• If you have older children, they can share books with your younger children, or you can all read together. Taking turns, asking questions and listening to the answers are all important skills that will help your child when she starts learning to read.

  • You can also vary the books and printed materials you read. Picture books, ebooks, magazines, instruction manuals, TV guides and letters can all be interesting and engaging for your child. If you’re interested in ebooks, look for ones without distracting games or animations. And it’s important to enjoy ebooks with your child, rather than leaving him alone with a device.

Using your local library

Libraries have a lot to offer. Getting to know your local library can be a part of learning about and loving books.

You can borrow great children’s books for free from your local library. This means you can have lots of books in your home for your child to explore – and it won’t cost you a cent.

Taking your child to the library and letting her choose her own books can be a fun adventure. You can talk about and plan your trip to the library with your child, and get excited together. You could ask your child, for example:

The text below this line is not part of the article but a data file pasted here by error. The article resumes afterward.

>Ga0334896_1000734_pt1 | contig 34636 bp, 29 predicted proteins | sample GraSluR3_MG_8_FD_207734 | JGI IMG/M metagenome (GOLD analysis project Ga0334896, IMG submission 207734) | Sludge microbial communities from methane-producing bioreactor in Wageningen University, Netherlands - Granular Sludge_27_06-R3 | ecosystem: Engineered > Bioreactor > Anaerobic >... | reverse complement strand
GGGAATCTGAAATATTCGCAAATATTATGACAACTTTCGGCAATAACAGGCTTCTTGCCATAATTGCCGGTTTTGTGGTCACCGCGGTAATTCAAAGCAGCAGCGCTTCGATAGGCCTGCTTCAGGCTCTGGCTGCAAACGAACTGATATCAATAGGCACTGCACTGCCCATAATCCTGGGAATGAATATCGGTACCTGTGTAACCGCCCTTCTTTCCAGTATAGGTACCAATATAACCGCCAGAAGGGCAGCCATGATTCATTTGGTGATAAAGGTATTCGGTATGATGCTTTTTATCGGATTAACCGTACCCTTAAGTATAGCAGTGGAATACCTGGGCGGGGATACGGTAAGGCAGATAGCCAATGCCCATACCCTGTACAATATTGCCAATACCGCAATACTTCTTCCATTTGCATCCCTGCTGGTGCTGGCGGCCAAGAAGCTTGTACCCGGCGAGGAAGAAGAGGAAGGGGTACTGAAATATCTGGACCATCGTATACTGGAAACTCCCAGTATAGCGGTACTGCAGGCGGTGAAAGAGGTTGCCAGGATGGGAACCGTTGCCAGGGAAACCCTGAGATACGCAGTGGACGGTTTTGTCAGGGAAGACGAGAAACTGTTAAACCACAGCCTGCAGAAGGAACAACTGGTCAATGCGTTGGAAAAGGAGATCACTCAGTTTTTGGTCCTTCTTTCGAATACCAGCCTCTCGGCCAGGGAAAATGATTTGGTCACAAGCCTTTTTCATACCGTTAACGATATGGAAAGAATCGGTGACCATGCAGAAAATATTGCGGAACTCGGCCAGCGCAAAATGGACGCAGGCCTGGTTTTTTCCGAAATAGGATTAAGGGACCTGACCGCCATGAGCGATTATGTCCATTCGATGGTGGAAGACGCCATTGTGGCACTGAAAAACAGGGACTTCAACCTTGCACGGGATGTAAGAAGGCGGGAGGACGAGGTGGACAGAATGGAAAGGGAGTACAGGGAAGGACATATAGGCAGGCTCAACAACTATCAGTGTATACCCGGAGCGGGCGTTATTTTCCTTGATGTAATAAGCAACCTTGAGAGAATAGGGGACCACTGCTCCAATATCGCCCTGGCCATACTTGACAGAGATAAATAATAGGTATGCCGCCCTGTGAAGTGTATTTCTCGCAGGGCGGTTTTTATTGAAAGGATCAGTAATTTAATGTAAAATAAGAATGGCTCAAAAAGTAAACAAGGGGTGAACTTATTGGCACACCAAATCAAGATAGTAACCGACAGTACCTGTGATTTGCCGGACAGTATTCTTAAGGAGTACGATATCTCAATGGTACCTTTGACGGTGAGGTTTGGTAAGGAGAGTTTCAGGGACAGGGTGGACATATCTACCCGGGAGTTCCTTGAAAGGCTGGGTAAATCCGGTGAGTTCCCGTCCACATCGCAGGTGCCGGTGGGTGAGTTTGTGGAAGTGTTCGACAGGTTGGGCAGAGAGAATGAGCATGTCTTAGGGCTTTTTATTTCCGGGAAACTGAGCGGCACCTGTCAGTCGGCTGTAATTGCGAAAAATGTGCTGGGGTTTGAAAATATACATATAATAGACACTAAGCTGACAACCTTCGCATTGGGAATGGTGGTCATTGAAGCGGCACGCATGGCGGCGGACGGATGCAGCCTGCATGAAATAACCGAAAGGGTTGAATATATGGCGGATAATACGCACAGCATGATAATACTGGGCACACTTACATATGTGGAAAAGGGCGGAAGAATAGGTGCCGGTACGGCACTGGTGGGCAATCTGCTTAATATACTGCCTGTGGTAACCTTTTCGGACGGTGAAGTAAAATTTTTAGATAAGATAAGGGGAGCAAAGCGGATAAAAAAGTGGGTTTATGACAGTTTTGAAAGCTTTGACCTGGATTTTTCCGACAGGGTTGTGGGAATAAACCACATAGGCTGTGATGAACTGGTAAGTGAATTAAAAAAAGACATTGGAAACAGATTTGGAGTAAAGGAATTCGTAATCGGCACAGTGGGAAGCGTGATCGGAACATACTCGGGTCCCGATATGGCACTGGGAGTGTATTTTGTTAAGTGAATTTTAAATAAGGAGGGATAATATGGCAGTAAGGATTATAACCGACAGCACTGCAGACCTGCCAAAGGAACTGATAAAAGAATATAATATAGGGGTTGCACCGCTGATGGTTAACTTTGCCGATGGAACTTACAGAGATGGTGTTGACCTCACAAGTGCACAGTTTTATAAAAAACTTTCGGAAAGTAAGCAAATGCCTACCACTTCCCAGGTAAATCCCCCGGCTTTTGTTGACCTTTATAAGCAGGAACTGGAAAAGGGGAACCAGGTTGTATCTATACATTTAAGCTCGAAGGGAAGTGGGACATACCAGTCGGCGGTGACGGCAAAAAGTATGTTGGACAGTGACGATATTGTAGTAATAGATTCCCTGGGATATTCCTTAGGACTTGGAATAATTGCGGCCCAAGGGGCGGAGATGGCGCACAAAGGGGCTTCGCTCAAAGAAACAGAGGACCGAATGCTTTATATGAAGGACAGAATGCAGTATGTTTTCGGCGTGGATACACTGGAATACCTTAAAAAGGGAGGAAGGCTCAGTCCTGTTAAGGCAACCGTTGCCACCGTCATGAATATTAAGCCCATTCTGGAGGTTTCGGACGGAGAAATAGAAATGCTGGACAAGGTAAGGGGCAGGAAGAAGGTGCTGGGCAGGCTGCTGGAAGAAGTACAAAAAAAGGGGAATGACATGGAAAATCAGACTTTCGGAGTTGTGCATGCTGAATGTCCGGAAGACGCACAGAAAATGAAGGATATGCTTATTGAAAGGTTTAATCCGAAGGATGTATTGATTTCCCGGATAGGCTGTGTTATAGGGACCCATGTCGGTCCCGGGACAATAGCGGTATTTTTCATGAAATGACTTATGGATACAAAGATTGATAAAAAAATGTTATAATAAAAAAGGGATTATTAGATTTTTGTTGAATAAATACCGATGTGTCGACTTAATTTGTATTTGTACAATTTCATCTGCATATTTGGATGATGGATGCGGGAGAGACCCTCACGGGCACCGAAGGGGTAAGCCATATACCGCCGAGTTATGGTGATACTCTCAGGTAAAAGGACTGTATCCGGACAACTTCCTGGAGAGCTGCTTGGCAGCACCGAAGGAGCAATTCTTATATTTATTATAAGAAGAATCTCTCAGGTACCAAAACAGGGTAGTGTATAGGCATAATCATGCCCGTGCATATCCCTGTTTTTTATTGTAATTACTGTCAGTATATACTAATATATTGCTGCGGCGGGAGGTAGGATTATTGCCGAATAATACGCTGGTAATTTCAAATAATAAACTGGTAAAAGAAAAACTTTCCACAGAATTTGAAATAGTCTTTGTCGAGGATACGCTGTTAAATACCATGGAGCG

• How many books will you choose?

  • How many books can you find by your favourite author?

  • Will you borrow books that have animals in them?

  • Do you have a favourite book you’d like to borrow again?

  • How many days will it be before we go to the library again?

Libraries also offer story times and activities for young children. Going along to these sessions is a way to help your child get familiar with the library, have fun and enjoy books and stories.

Libraries often have audio books, dual-language books, ebooks and magazines. You can listen to audio books in the car or as a family at home together. Just contact your local library for more information.


More ideas and resources for Storytelling: Enjoy these quick stories online, and follow the links for great related activities to try: